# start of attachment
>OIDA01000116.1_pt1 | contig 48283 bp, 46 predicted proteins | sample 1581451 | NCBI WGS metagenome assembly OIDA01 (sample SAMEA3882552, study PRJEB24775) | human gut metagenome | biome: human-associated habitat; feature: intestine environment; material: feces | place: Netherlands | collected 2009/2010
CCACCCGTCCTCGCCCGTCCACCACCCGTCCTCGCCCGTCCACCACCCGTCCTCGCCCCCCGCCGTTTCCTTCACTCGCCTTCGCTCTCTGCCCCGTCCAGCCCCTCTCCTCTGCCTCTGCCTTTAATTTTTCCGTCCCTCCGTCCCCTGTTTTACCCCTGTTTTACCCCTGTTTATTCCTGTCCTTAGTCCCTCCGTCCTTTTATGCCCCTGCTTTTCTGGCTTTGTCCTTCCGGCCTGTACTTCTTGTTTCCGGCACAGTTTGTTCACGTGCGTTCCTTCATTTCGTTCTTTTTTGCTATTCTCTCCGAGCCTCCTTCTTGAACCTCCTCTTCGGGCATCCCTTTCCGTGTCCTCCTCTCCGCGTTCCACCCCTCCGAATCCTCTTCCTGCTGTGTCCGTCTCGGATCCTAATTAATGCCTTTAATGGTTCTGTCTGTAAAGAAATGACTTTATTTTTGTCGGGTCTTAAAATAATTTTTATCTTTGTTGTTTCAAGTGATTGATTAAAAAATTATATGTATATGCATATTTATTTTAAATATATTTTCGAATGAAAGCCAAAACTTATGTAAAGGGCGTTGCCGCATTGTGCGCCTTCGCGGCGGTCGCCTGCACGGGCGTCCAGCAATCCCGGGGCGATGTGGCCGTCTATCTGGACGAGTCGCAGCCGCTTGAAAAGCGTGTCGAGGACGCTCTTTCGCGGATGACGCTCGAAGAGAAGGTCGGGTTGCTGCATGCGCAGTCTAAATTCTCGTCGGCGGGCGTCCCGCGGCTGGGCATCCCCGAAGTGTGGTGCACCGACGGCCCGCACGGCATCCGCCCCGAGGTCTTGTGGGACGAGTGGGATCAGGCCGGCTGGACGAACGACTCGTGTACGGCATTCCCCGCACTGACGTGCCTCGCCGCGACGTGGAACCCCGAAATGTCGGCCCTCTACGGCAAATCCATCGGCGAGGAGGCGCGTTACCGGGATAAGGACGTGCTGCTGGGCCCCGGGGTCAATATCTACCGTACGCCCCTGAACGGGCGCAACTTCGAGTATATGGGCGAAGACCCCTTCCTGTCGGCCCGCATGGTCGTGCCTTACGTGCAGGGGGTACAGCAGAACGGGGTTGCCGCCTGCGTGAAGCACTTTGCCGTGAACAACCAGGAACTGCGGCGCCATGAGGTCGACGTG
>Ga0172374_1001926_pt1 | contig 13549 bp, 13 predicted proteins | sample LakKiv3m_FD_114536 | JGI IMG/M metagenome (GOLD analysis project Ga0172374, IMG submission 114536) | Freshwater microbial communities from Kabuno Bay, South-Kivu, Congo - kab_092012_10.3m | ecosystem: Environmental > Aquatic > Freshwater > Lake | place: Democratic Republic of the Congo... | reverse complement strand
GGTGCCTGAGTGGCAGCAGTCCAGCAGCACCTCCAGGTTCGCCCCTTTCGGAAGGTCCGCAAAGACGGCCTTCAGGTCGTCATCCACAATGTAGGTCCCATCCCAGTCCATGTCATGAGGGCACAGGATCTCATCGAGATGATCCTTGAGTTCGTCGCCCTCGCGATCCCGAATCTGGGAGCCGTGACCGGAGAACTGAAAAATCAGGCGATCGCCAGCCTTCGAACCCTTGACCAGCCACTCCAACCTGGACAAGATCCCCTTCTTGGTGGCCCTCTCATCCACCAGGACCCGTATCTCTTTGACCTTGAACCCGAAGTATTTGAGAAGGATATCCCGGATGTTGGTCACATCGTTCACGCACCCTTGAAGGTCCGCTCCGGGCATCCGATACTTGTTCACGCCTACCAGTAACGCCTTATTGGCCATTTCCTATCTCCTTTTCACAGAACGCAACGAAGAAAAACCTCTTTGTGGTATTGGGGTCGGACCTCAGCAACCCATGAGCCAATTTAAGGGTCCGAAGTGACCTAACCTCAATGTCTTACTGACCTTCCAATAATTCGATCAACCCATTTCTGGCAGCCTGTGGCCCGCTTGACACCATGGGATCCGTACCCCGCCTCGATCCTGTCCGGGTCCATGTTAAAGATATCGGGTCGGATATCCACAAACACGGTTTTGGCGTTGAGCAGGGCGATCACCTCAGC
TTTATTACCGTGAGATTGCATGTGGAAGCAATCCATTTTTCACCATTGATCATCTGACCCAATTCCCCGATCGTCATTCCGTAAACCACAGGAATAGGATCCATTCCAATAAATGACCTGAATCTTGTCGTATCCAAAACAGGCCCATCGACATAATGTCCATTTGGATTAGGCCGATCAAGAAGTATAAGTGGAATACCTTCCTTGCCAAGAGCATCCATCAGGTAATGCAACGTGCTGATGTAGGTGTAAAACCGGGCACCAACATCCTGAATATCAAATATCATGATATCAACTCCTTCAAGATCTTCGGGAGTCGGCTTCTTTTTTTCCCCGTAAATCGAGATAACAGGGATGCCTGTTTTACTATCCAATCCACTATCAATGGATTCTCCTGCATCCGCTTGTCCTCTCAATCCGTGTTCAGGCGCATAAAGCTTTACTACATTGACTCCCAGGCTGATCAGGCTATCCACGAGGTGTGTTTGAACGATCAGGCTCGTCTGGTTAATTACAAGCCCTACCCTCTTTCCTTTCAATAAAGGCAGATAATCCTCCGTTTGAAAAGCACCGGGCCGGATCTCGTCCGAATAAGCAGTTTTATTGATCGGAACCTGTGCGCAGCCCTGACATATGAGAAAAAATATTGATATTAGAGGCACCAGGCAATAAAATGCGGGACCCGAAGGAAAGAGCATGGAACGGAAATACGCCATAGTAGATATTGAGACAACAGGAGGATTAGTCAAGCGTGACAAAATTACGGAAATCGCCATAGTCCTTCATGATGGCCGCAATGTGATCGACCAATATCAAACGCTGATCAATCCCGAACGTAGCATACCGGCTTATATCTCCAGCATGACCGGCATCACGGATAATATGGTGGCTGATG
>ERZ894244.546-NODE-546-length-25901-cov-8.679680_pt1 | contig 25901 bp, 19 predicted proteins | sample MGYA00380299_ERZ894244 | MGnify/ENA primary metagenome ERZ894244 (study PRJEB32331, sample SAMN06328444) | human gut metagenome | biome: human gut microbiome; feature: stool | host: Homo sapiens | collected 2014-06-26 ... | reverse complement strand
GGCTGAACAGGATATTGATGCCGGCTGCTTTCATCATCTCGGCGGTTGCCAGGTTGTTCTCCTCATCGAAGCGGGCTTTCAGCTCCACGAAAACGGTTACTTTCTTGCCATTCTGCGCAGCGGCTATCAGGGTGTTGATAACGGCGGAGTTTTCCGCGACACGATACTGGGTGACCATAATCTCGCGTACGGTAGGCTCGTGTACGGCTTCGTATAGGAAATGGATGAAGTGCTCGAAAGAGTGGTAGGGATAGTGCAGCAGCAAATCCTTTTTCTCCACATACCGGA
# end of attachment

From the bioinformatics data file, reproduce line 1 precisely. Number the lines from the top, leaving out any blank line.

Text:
>OIDA01000116.1_pt1 | contig 48283 bp, 46 predicted proteins | sample 1581451 | NCBI WGS metagenome assembly OIDA01 (sample SAMEA3882552, study PRJEB24775) | human gut metagenome | biome: human-associated habitat; feature: intestine environment; material: feces | place: Netherlands | collected 2009/2010